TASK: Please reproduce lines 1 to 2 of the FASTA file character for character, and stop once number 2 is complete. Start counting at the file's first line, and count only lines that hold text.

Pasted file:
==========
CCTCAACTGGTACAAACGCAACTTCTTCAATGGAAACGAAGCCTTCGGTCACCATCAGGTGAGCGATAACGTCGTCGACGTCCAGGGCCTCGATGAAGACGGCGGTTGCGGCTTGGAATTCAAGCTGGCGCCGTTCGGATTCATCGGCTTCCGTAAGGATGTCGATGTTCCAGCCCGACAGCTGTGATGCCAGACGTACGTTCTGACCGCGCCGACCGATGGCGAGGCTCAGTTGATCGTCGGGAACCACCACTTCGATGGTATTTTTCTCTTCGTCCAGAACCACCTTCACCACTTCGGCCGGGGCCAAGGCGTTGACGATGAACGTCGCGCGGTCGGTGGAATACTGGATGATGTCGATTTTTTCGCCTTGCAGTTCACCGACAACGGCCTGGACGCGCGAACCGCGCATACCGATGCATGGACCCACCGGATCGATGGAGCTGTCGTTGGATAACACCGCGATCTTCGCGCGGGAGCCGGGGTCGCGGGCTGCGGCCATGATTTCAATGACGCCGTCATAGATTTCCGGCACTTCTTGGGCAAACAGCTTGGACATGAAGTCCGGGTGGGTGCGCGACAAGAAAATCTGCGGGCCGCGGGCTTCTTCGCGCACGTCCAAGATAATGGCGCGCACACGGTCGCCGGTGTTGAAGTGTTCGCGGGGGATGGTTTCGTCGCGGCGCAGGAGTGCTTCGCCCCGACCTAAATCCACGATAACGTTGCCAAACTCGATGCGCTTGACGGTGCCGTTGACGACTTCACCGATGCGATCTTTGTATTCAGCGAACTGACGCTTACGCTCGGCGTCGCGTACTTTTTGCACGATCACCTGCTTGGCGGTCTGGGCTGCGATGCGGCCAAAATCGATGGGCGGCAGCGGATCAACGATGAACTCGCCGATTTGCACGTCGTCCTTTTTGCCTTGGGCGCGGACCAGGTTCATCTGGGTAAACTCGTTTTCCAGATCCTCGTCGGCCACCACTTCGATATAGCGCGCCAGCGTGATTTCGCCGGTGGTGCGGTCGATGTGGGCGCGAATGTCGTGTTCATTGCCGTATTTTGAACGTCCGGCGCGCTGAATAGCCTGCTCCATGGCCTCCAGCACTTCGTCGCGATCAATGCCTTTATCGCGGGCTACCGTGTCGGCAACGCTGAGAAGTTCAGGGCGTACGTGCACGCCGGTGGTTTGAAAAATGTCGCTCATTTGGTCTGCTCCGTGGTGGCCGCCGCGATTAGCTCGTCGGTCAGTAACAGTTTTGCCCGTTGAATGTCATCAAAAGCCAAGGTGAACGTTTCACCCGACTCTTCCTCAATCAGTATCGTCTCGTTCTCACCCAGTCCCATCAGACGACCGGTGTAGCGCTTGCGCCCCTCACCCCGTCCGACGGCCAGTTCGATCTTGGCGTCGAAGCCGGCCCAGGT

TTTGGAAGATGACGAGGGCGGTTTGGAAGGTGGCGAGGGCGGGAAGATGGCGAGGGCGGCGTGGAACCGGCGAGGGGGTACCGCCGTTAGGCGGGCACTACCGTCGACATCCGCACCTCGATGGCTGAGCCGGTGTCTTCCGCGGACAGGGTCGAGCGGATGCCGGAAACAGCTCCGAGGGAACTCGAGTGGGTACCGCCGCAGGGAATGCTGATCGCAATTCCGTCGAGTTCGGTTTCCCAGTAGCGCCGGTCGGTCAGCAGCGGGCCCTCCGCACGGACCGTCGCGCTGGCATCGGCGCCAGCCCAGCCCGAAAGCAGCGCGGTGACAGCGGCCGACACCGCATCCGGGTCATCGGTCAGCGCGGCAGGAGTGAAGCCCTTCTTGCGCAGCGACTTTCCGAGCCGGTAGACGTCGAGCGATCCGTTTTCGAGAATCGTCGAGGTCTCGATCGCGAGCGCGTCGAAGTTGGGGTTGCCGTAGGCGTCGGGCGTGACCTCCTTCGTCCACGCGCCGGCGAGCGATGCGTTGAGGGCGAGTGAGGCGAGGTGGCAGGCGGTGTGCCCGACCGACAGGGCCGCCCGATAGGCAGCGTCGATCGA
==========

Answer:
CCTCAACTGGTACAAACGCAACTTCTTCAATGGAAACGAAGCCTTCGGTCACCATCAGGTGAGCGATAACGTCGTCGACGTCCAGGGCCTCGATGAAGACGGCGGTTGCGGCTTGGAATTCAAGCTGGCGCCGTTCGGATTCATCGGCTTCCGTAAGGATGTCGATGTTCCAGCCCGACAGCTGTGATGCCAGACGTACGTTCTGACCGCGCCGACCGATGGCGAGGCTCAGTTGATCGTCGGGAACCACCACTTCGATGGTATTTTTCTCTTCGTCCAGAACCACCTTCACCACTTCGGCCGGGGCCAAGGCGTTGACGATGAACGTCGCGCGGTCGGTGGAATACTGGATGATGTCGATTTTTTCGCCTTGCAGTTCACCGACAACGGCCTGGACGCGCGAACCGCGCATACCGATGCATGGACCCACCGGATCGATGGAGCTGTCGTTGGATAACACCGCGATCTTCGCGCGGGAGCCGGGGTCGCGGGCTGCGGCCATGATTTCAATGACGCCGTCATAGATTTCCGGCACTTCTTGGGCAAACAGCTTGGACATGAAGTCCGGGTGGGTGCGCGACAAGAAAATCTGCGGGCCGCGGGCTTCTTCGCGCACGTCCAAGATAATGGCGCGCACACGGTCGCCGGTGTTGAAGTGTTCGCGGGGGATGGTTTCGTCGCGGCGCAGGAGTGCTTCGCCCCGACCTAAATCCACGATAACGTTGCCAAACTCGATGCGCTTGACGGTGCCGTTGACGACTTCACCGATGCGATCTTTGTATTCAGCGAACTGACGCTTACGCTCGGCGTCGCGTACTTTTTGCACGATCACCTGCTTGGCGGTCTGGGCTGCGATGCGGCCAAAATCGATGGGCGGCAGCGGATCAACGATGAACTCGCCGATTTGCACGTCGTCCTTTTTGCCTTGGGCGCGGACCAGGTTCATCTGGGTAAACTCGTTTTCCAGATCCTCGTCGGCCACCACTTCGATATAGCGCGCCAGCGTGATTTCGCCGGTGGTGCGGTCGATGTGGGCGCGAATGTCGTGTTCATTGCCGTATTTTGAACGTCCGGCGCGCTGAATAGCCTGCTCCATGGCCTCCAGCACTTCGTCGCGATCAATGCCTTTATCGCGGGCTACCGTGTCGGCAACGCTGAGAAGTTCAGGGCGTACGTGCACGCCGGTGGTTTGAAAAATGTCGCTCATTTGGTCTGCTCCGTGGTGGCCGCCGCGATTAGCTCGTCGGTCAGTAACAGTTTTGCCCGTTGAATGTCATCAAAAGCCAAGGTGAACGTTTCACCCGACTCTTCCTCAATCAGTATCGTCTCGTTCTCACCCAGTCCCATCAGACGACCGGTGTAGCGCTTGCGCCCCTCACCCCGTCCGACGGCCAGTTCGATCTTGGCGTCGAAGCCGGCCCAGGT

TTTGGAAGATGACGAGGGCGGTTTGGAAGGTGGCGAGGGCGGGAAGATGGCGAGGGCGGCGTGGAACCGGCGAGGGGGTACCGCCGTTAGGCGGGCACTACCGTCGACATCCGCACCTCGATGGCTGAGCCGGTGTCTTCCGCGGACAGGGTCGAGCGGATGCCGGAAACAGCTCCGAGGGAACTCGAGTGGGTACCGCCGCAGGGAATGCTGATCGCAATTCCGTCGAGTTCGGTTTCCCAGTAGCGCCGGTCGGTCAGCAGCGGGCCCTCCGCACGGACCGTCGCGCTGGCATCGGCGCCAGCCCAGCCCGAAAGCAGCGCGGTGACAGCGGCCGACACCGCATCCGGGTCATCGGTCAGCGCGGCAGGAGTGAAGCCCTTCTTGCGCAGCGACTTTCCGAGCCGGTAGACGTCGAGCGATCCGTTTTCGAGAATCGTCGAGGTCTCGATCGCGAGCGCGTCGAAGTTGGGGTTGCCGTAGGCGTCGGGCGTGACCTCCTTCGTCCACGCGCCGGCGAGCGATGCGTTGAGGGCGAGTGAGGCGAGGTGGCAGGCGGTGTGCCCGACCGACAGGGCCGCCCGATAGGCAGCGTCGATCGA